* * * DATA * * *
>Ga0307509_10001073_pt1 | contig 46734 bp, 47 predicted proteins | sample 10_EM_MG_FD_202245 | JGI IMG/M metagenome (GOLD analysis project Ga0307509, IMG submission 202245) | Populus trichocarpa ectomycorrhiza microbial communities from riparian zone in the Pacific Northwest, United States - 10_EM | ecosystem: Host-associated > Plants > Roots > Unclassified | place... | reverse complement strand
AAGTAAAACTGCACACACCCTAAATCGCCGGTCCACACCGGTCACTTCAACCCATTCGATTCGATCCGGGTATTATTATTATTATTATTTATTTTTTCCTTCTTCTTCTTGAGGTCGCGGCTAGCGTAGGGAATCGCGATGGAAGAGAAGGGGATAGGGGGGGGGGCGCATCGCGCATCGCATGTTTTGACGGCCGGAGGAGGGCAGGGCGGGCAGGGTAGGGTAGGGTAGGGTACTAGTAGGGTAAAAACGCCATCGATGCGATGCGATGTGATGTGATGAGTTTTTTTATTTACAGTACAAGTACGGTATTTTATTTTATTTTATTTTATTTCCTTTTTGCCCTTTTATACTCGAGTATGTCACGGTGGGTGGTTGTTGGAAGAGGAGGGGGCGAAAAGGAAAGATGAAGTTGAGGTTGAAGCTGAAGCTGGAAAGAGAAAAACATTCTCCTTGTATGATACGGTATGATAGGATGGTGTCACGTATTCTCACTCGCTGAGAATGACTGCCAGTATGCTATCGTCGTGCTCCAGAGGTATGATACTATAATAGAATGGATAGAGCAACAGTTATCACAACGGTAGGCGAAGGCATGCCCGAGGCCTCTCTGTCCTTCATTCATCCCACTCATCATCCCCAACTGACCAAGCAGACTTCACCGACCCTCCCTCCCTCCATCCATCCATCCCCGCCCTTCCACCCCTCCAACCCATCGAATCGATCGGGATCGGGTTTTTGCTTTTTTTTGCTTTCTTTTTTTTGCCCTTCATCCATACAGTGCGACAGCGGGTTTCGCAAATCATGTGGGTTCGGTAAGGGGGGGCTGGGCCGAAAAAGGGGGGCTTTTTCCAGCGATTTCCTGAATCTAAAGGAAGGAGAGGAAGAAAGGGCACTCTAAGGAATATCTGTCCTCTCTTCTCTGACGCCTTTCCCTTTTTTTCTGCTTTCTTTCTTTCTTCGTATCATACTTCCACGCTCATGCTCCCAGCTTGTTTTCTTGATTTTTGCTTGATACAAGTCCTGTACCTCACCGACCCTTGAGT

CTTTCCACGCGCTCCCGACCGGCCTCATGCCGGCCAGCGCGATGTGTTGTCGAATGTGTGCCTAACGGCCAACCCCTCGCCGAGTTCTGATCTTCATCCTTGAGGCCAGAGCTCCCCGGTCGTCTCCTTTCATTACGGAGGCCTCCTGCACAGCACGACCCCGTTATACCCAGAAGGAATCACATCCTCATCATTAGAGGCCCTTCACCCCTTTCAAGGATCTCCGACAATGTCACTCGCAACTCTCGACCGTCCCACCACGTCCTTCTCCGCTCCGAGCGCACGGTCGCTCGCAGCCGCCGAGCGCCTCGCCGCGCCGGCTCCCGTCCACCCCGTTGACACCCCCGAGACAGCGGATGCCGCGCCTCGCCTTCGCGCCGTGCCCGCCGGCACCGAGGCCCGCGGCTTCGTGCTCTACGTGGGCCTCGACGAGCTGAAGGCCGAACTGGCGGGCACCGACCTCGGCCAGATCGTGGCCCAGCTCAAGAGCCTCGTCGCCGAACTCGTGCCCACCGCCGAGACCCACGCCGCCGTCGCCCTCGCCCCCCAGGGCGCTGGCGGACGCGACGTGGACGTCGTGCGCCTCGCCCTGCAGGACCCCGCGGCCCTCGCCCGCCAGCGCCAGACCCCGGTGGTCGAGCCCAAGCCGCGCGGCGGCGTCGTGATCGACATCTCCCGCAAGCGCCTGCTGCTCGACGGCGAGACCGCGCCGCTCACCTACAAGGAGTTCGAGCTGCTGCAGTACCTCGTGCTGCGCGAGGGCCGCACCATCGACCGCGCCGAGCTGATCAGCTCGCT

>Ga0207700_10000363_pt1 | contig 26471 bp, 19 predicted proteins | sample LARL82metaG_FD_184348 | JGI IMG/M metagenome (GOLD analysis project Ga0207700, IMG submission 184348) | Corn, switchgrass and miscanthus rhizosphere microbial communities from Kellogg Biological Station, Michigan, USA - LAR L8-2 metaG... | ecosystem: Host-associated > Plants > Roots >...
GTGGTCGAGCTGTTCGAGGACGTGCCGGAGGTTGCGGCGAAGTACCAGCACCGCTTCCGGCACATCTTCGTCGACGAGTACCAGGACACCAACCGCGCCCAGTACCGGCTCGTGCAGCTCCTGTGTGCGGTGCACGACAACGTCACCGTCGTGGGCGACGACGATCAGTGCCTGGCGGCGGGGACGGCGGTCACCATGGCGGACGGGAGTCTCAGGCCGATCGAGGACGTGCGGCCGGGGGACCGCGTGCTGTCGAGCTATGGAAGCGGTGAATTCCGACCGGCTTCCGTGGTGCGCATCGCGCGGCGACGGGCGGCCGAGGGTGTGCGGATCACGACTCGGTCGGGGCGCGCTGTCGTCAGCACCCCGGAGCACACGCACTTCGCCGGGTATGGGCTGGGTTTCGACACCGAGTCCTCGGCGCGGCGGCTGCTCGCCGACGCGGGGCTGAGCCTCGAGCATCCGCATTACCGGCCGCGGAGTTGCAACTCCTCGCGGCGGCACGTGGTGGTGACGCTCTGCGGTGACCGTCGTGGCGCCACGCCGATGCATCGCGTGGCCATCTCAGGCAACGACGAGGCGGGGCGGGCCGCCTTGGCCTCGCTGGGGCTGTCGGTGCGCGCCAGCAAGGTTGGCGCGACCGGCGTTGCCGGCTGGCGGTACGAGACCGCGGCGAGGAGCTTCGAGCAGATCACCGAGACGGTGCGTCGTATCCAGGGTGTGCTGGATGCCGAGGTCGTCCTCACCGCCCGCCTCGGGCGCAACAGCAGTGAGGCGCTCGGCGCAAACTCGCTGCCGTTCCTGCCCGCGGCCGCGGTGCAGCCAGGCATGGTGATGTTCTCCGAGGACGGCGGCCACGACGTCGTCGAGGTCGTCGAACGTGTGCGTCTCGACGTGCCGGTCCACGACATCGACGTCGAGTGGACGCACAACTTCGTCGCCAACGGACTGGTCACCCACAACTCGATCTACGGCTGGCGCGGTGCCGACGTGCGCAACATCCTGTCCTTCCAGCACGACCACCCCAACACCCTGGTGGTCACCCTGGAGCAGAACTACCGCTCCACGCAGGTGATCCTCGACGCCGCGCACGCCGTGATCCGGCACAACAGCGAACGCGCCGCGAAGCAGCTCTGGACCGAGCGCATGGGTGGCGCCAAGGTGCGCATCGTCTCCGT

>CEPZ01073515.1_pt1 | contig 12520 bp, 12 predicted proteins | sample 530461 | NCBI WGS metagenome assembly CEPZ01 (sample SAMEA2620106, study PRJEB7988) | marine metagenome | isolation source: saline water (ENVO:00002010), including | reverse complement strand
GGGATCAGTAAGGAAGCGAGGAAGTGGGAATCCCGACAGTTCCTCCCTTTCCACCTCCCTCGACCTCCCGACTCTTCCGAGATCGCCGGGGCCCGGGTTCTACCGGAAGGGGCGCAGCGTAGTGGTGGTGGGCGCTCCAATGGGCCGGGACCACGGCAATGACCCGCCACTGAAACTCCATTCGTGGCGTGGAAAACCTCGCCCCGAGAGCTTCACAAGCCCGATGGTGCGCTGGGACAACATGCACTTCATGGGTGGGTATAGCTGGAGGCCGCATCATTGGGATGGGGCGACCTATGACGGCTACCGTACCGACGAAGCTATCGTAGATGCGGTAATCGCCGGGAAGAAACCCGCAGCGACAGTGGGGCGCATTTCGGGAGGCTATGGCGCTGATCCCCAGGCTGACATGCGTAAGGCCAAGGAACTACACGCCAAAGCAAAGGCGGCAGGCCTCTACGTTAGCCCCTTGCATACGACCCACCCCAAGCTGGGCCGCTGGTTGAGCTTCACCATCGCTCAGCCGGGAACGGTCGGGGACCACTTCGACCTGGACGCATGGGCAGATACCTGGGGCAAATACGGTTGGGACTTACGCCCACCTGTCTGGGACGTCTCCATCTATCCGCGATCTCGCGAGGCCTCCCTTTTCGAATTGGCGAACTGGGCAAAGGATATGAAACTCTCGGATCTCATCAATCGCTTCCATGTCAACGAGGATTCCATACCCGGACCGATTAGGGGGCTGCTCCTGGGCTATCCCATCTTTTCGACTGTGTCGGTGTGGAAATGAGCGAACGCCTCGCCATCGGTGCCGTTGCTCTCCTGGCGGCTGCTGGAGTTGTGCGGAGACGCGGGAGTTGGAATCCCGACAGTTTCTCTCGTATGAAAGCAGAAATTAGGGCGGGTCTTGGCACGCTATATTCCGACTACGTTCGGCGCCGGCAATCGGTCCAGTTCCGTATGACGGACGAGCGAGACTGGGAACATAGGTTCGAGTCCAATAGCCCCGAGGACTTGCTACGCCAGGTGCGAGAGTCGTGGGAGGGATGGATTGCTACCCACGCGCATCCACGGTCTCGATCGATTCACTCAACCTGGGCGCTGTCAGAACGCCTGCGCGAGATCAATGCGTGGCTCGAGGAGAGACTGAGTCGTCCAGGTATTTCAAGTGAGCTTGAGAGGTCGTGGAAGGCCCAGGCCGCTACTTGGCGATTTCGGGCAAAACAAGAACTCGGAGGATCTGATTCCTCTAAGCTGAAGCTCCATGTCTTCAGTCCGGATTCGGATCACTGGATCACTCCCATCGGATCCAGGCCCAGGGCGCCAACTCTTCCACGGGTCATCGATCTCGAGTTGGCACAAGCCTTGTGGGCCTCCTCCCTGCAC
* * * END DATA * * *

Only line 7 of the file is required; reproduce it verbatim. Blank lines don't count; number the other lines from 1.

GGGATCAGTAAGGAAGCGAGGAAGTGGGAATCCCGACAGTTCCTCCCTTTCCACCTCCCTCGACCTCCCGACTCTTCCGAGATCGCCGGGGCCCGGGTTCTACCGGAAGGGGCGCAGCGTAGTGGTGGTGGGCGCTCCAATGGGCCGGGACCACGGCAATGACCCGCCACTGAAACTCCATTCGTGGCGTGGAAAACCTCGCCCCGAGAGCTTCACAAGCCCGATGGTGCGCTGGGACAACATGCACTTCATGGGTGGGTATAGCTGGAGGCCGCATCATTGGGATGGGGCGACCTATGACGGCTACCGTACCGACGAAGCTATCGTAGATGCGGTAATCGCCGGGAAGAAACCCGCAGCGACAGTGGGGCGCATTTCGGGAGGCTATGGCGCTGATCCCCAGGCTGACATGCGTAAGGCCAAGGAACTACACGCCAAAGCAAAGGCGGCAGGCCTCTACGTTAGCCCCTTGCATACGACCCACCCCAAGCTGGGCCGCTGGTTGAGCTTCACCATCGCTCAGCCGGGAACGGTCGGGGACCACTTCGACCTGGACGCATGGGCAGATACCTGGGGCAAATACGGTTGGGACTTACGCCCACCTGTCTGGGACGTCTCCATCTATCCGCGATCTCGCGAGGCCTCCCTTTTCGAATTGGCGAACTGGGCAAAGGATATGAAACTCTCGGATCTCATCAATCGCTTCCATGTCAACGAGGATTCCATACCCGGACCGATTAGGGGGCTGCTCCTGGGCTATCCCATCTTTTCGACTGTGTCGGTGTGGAAATGAGCGAACGCCTCGCCATCGGTGCCGTTGCTCTCCTGGCGGCTGCTGGAGTTGTGCGGAGACGCGGGAGTTGGAATCCCGACAGTTTCTCTCGTATGAAAGCAGAAATTAGGGCGGGTCTTGGCACGCTATATTCCGACTACGTTCGGCGCCGGCAATCGGTCCAGTTCCGTATGACGGACGAGCGAGACTGGGAACATAGGTTCGAGTCCAATAGCCCCGAGGACTTGCTACGCCAGGTGCGAGAGTCGTGGGAGGGATGGATTGCTACCCACGCGCATCCACGGTCTCGATCGATTCACTCAACCTGGGCGCTGTCAGAACGCCTGCGCGAGATCAATGCGTGGCTCGAGGAGAGACTGAGTCGTCCAGGTATTTCAAGTGAGCTTGAGAGGTCGTGGAAGGCCCAGGCCGCTACTTGGCGATTTCGGGCAAAACAAGAACTCGGAGGATCTGATTCCTCTAAGCTGAAGCTCCATGTCTTCAGTCCGGATTCGGATCACTGGATCACTCCCATCGGATCCAGGCCCAGGGCGCCAACTCTTCCACGGGTCATCGATCTCGAGTTGGCACAAGCCTTGTGGGCCTCCTCCCTGCAC